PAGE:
We all know about the escalating terror — and struggle — in East Timor. The movement for independence for East Timor has forced the Indonesian regime to allow the United Nations to hold a referendum in which the East Timorese can vote for "autonomy" within Indonesia or, by voting no, for independence.
But this is only a partial victory. Little is guaranteed to the East Timorese.
UN personnel will be in control of the ballot and disseminating the official referendum information, but the Indonesian army, with a history of terror, intimidation, torture and massacre in East Timor, is in charge of maintaining "peace and order" for the referendum.
As the first UN personnel arrive in East Timor, the Indonesian army and its gangs of militia thugs are still killing and terrorising the people. The fact that the recent agreement between Portugal and Indonesia signed at the UN did not insist on Indonesian troop withdrawal, or even that the Indonesian troops be confined to barracks, indicates that the US and British governments, key players in the UN, are not applying maximum pressure on the Indonesian government.
The Australian government also refuses to apply real pressure on Jakarta. It continues to state that it prefers autonomy within Indonesia for East Timor. It refuses to withdraw its formal recognition of Indonesian sovereignty over East Timor.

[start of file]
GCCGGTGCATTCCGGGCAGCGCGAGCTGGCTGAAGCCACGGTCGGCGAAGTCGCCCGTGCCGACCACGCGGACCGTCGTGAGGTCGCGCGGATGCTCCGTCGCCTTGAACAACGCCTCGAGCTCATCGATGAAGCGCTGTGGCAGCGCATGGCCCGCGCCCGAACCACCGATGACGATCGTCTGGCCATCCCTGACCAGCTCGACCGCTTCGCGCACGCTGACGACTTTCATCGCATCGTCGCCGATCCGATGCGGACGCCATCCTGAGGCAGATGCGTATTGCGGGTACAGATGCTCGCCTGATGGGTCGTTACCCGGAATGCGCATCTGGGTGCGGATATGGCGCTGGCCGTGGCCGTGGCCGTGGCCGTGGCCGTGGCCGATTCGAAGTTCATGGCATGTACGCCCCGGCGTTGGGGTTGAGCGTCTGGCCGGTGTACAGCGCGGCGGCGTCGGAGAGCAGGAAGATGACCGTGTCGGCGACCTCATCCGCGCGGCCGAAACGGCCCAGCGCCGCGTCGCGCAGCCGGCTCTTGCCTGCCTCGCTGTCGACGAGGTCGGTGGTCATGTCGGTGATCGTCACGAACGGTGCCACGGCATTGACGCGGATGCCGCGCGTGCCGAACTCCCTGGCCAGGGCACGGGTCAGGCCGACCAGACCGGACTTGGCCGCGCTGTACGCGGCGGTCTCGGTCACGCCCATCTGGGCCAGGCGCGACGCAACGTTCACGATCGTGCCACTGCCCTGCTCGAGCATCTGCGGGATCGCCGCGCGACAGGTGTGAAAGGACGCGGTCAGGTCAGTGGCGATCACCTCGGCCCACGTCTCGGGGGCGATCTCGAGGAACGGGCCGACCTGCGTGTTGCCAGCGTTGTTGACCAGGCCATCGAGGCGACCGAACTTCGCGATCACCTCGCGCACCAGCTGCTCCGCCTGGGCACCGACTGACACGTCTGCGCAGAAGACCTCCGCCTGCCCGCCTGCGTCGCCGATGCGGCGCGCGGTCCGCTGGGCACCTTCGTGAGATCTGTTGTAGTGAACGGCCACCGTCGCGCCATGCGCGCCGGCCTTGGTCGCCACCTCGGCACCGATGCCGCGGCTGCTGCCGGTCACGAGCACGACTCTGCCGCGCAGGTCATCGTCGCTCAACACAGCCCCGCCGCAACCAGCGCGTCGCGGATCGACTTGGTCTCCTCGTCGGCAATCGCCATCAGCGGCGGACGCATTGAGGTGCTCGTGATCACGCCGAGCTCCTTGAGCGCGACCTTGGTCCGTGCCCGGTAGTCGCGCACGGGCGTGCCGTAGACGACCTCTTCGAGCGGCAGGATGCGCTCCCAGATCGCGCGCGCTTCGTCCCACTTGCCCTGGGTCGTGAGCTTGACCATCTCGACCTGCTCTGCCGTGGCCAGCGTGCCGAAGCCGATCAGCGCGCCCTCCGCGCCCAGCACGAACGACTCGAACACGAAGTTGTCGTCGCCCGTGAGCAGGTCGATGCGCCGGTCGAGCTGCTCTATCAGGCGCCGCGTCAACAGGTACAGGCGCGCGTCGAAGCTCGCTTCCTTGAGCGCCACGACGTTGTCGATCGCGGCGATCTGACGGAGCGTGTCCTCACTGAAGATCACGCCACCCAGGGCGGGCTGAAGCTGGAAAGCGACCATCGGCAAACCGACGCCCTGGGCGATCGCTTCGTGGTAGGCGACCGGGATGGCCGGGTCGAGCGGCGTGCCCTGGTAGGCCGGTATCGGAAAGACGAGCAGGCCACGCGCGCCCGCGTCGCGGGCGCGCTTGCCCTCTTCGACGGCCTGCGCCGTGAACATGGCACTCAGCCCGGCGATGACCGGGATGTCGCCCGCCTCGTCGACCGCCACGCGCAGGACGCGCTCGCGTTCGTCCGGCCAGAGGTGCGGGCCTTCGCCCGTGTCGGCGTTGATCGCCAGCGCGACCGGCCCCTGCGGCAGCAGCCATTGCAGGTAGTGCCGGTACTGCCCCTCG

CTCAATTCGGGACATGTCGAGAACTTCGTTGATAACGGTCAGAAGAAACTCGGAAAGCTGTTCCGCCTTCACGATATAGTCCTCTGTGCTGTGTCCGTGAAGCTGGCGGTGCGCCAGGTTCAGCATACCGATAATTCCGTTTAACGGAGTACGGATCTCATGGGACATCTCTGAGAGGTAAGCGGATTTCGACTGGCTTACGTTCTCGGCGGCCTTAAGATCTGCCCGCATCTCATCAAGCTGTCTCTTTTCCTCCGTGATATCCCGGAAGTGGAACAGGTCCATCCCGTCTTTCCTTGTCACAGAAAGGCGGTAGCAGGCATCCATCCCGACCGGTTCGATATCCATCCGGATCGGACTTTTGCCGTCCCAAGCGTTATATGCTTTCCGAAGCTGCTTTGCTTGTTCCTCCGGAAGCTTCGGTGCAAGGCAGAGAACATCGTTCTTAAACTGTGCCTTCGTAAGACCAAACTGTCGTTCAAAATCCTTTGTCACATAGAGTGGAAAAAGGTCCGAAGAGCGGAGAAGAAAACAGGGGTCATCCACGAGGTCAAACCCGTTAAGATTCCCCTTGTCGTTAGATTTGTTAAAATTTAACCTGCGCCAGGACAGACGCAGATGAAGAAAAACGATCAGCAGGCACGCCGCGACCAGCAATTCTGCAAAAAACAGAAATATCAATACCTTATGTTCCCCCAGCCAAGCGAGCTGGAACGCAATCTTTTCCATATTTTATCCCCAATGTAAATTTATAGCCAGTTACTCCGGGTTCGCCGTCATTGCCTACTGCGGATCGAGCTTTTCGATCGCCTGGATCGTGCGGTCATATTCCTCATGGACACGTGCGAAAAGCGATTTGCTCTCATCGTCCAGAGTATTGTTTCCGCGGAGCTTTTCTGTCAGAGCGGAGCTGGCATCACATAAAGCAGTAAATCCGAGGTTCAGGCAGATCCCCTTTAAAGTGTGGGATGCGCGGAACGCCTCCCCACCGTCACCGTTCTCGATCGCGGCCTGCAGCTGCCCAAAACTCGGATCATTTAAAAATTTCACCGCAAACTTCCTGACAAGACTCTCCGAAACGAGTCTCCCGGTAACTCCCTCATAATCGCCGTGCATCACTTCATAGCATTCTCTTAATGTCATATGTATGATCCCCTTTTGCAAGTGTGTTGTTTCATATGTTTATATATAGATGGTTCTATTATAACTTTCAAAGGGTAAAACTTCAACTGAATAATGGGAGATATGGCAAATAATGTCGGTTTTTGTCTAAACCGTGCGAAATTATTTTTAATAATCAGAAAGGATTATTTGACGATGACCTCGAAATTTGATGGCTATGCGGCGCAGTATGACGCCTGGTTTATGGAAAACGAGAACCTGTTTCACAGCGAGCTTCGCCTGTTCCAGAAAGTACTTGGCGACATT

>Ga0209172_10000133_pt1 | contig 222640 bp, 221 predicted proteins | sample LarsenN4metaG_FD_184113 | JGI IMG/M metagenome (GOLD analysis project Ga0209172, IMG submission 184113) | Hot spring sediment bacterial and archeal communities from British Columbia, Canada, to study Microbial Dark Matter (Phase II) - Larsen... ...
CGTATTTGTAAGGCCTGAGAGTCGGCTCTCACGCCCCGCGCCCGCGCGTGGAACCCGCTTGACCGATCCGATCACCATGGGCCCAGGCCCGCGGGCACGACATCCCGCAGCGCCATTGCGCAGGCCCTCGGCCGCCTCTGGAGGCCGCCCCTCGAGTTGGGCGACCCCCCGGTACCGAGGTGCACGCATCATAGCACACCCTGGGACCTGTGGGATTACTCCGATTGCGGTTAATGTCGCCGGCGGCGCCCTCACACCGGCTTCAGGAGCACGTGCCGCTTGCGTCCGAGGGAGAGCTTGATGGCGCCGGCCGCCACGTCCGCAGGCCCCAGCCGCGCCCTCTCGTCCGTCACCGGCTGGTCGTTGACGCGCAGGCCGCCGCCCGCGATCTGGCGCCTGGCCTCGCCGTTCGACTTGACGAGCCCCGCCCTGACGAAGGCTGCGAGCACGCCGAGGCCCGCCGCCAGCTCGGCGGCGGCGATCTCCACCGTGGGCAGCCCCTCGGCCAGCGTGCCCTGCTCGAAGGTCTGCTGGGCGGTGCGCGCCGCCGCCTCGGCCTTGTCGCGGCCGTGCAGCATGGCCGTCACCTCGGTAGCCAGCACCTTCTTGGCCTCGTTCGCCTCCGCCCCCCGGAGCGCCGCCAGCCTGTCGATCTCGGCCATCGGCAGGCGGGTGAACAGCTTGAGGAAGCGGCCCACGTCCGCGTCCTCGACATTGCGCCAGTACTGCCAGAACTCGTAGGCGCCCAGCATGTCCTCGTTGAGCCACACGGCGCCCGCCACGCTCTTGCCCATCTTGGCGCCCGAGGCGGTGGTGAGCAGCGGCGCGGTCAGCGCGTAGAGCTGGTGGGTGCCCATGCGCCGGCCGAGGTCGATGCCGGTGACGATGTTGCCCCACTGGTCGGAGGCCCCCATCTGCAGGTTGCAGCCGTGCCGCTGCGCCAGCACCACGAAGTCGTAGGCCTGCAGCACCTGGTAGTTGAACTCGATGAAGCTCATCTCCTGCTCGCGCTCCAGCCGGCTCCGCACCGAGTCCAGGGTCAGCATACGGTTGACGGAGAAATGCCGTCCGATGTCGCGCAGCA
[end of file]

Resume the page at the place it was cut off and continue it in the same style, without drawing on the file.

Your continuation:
John Howard makes public statements of confidence in the murderous Indonesian army and Australian military ties with Jakarta have not been cut.
In coming weeks there will be a struggle to force the UN and the Indonesian government to create the conditions in East Timor for a free and fair vote. The UN secretary-general will, at some point, formally assess whether such conditions exist. The East Timorese resistance must make its own assessment and decide on whether to boycott or participate in the referendum.
During this period, the East Timorese need the maximum possible international solidarity. In particular, they need their supporters around the world to increase political pressure on their own governments to press the UN to take a firmer stance on the conditions for the referendum and if possible force Jakarta to withdraw its troops from East Timor altogether.
Action in Solidarity with Indonesia and East Timor (ASIET) appeals to all people to participate in and encourage others to participate in the international day of solidarity for East Timor and Indonesia on Saturday, May 22. The marches and rallies will demand the withdrawal of Indonesian troops from East Timor, the disarming of the terror militias, the cutting of Australian military ties with Jakarta and the freedom of all political prisoners in Indonesia and East Timor. For more details, see page 30.
Now is a time to act.
For a free East Timor!
By Max Lane, national coordinator, ASIET